Documents You Need
When Disaster Strikes
By Susan Ladika
• After a disaster, it’s important to have key documents, cash at hand.
• Safety-deposit boxes may not be the best option for storage.
• Keep proof of valuables so you have it when filing insurance claims.
When fire roared through Adelaide Zindler’s San Diego neighborhood in the middle of the night, her first thought was to alert an elderly neighbor. The last thing on her mind was the whereabouts of financial records stored in her home.
“I was thinking family and I was thinking friends and I was thinking safety,” Zindler says.
Uprooted from home for days, and unsure where other relatives were, she and her husband needed a month or two “before we got to a place where we were thinking about paperwork again,” she says.
By that point, they were late on their mortgage payment. The financial institution was unforgiving, and the couple’s credit score took a hit.
The Zindler’s money woes mirror those of others whose lives are abruptly turned upside down because of a disaster. But it doesn’t have to be that way.
Financial advisers say people who identify and prepare key documents long before calamity strikes can avoid unnecessary damage to their personal finances in the wake of a fire, flood, hurricane or other disaster.
What You Need
All homeowners and renters should have a list of “must haves” and “like to haves” – items they will need, or want, after a disaster, says Mitchell Freedman, founder of MFAC Financial Advisors in Westlake Village, CA., and an editor of the American Red Cross’ “Disaster Recovery: A Guide to Financial Issues.”
• Key documents to have at hand include:
• Mortgage documents or rental agreements.
• Homeowners, renters and automobile insurance policies.
• Financial statements and account numbers.
• Copies of prescriptions for medications.
• Tax records.
Freedman also suggests having a small stash of cash at hand. If the electricity is out, credit cards won’t work for purchases.
Donna Childs, a former reinsurance industry executive, was living within sight of the World Trade Center when the towers collapsed Sept. 11, 2001. Hers was the only residential neighborhood evacuated, and she was kept out of her home for a couple of months.
Because of her business background, Childs already had all her personal and business documents scanned in and stored online remotely when she had to flee with just an overnight bag.
At a time like that, “you shouldn’t be thinking about documents, you should be thinking about safety,” says Childs, who later wrote the book “Prepare for the Worst, Plan for the Best: Disaster Preparedness and Recovery for Small Businesses.”
Neither Freedman nor Childs are fans of using bank safety-deposit boxes to store key documents. They suggest that a bank could be destroyed or inaccessible after a disaster.
Instead, Freedman uses a portable hard drive with his computer so he can grab it and go.
“It’s one of the best insurance policies you’ll ever have,” he says.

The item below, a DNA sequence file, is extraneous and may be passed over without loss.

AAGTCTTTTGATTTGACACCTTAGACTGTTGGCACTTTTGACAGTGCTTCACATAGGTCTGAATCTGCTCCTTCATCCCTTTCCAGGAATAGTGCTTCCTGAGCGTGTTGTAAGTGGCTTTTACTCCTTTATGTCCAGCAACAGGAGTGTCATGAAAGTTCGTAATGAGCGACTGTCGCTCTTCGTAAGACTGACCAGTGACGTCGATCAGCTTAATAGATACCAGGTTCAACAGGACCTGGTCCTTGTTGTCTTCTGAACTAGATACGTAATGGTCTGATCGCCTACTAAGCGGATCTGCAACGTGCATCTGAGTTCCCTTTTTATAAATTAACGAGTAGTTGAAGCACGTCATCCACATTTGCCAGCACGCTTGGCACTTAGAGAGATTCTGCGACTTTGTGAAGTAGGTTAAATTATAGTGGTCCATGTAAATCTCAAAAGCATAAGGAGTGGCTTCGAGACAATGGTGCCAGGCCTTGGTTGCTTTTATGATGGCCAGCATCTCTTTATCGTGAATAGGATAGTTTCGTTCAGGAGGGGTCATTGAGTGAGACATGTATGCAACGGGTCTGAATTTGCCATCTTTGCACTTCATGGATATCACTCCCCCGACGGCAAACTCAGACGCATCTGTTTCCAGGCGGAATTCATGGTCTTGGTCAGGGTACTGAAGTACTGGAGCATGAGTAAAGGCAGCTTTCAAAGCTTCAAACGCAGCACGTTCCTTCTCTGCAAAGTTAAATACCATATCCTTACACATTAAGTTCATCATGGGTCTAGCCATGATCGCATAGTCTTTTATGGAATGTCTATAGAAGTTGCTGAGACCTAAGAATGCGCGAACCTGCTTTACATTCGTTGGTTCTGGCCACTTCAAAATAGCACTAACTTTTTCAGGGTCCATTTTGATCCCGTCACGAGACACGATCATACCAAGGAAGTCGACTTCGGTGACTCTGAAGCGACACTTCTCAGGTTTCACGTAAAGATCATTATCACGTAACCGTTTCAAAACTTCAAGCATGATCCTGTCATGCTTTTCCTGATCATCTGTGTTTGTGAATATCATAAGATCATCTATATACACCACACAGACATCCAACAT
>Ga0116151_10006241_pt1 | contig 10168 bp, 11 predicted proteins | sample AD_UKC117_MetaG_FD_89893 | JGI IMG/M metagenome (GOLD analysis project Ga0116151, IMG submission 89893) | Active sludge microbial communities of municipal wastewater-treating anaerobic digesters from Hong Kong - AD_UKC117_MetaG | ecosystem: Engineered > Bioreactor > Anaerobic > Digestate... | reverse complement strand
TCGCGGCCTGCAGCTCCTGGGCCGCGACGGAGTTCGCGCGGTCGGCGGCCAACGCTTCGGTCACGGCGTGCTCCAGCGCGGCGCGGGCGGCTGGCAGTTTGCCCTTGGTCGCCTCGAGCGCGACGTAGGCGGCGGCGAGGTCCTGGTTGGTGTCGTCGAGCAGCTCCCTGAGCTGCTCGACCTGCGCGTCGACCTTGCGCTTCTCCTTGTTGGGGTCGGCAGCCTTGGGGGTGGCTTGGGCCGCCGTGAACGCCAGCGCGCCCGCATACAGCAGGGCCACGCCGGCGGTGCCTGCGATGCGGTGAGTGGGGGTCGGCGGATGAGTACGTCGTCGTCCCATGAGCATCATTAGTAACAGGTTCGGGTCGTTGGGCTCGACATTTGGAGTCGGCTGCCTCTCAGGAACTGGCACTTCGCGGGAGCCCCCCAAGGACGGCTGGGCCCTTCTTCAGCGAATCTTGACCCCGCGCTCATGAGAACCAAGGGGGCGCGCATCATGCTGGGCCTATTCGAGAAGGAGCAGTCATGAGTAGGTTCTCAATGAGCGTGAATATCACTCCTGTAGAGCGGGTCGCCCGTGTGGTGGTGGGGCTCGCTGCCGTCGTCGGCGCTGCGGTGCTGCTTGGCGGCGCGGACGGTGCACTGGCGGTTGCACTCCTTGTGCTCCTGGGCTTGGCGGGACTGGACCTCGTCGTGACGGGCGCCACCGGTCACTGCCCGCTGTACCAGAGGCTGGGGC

Childs prefers remote online storage, and recommends sharing the password with a trusted family member or friend who can access the account in case of an emergency.
Some banks now offer online safety-deposit boxes that can protect documents, photos and videos.
In addition to having access to key documents, it’s important to have proof of your valuables when filing insurance claims.
Michael McRaith, chair of the Illinois Department of Insurance and active in the National Association of Insurance Commissioners, says individuals should go room by room through their homes, writing down the contents and making special note of things like antiques, jewelry and collectibles.
He recommends keeping one copy of the inventory at home and a second at another location, such as with a relative, at the office or in a safety-deposit box. The list should be updated periodically, with receipts kept for big-ticket items.
Having photographs or videos of your possessions is crucial, Freedman says. Without it, “it’s difficult to know how many shirts you had, how many pair of pantyhose a woman had.”
If someone needs to file a claim after a disaster, the inventory, receipts, photos or videos help verify their existence and value, and ensure no one makes a $1,000 claim for something really worth $100, McRaith says.
Those who have no insurance or are underinsured can record a loss on their state and federal income tax forms. Having documentation of their possessions helps provide the proof they need, Freedman says.
But the key is advance preparation. By doing so, “there’s lots of peace of mind,” Childs says. “That’s really priceless.”
Editor’s Note: Susan Ladika is a contributor to Bankrate.com.
Bankrate, Inc. is the Web’s leading aggregator of financial rate information. Bankrate’s rate data research offering is unique in its depth and breadth. The flagship website, Bankrate.com, provides free rate information to consumers on more than 300 financial products.
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